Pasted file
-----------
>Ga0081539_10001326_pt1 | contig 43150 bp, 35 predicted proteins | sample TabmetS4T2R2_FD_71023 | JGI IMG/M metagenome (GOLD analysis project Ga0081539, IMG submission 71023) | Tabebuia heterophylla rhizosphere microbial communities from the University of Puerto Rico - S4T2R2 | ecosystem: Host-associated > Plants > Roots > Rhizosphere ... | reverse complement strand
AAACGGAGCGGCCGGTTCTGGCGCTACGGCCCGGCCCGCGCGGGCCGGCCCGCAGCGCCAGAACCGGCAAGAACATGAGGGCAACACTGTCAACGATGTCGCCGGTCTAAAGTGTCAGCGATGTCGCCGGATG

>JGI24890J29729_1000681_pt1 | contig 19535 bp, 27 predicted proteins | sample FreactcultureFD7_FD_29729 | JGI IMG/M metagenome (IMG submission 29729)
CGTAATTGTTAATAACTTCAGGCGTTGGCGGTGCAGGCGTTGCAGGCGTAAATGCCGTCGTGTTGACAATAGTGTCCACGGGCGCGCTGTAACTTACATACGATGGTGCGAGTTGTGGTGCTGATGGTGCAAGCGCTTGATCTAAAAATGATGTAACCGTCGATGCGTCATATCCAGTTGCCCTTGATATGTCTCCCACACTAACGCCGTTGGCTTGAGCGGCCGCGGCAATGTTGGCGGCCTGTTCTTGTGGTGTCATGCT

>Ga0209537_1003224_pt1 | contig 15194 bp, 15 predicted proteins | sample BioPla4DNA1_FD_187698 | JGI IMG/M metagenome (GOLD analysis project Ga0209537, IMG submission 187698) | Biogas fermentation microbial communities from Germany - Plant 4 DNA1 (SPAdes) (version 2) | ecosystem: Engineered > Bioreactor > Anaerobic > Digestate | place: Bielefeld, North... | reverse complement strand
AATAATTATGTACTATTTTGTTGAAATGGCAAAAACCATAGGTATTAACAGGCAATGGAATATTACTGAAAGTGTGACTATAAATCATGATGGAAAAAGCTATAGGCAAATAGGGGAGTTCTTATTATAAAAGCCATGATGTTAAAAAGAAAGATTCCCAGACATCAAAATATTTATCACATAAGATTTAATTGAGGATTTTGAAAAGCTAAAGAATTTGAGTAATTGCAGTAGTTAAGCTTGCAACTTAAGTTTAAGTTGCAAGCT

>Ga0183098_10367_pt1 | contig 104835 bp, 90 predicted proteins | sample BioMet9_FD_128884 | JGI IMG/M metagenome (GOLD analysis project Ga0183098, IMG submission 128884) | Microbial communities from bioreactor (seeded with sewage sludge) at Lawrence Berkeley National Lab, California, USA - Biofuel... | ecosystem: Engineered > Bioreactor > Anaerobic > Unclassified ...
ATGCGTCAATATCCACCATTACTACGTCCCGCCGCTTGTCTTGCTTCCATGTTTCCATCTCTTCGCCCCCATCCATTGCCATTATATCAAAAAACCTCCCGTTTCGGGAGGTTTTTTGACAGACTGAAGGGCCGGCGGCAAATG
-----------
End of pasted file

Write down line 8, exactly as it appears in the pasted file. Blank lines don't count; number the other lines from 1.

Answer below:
ATGCGTCAATATCCACCATTACTACGTCCCGCCGCTTGTCTTGCTTCCATGTTTCCATCTCTTCGCCCCCATCCATTGCCATTATATCAAAAAACCTCCCGTTTCGGGAGGTTTTTTGACAGACTGAAGGGCCGGCGGCAAATG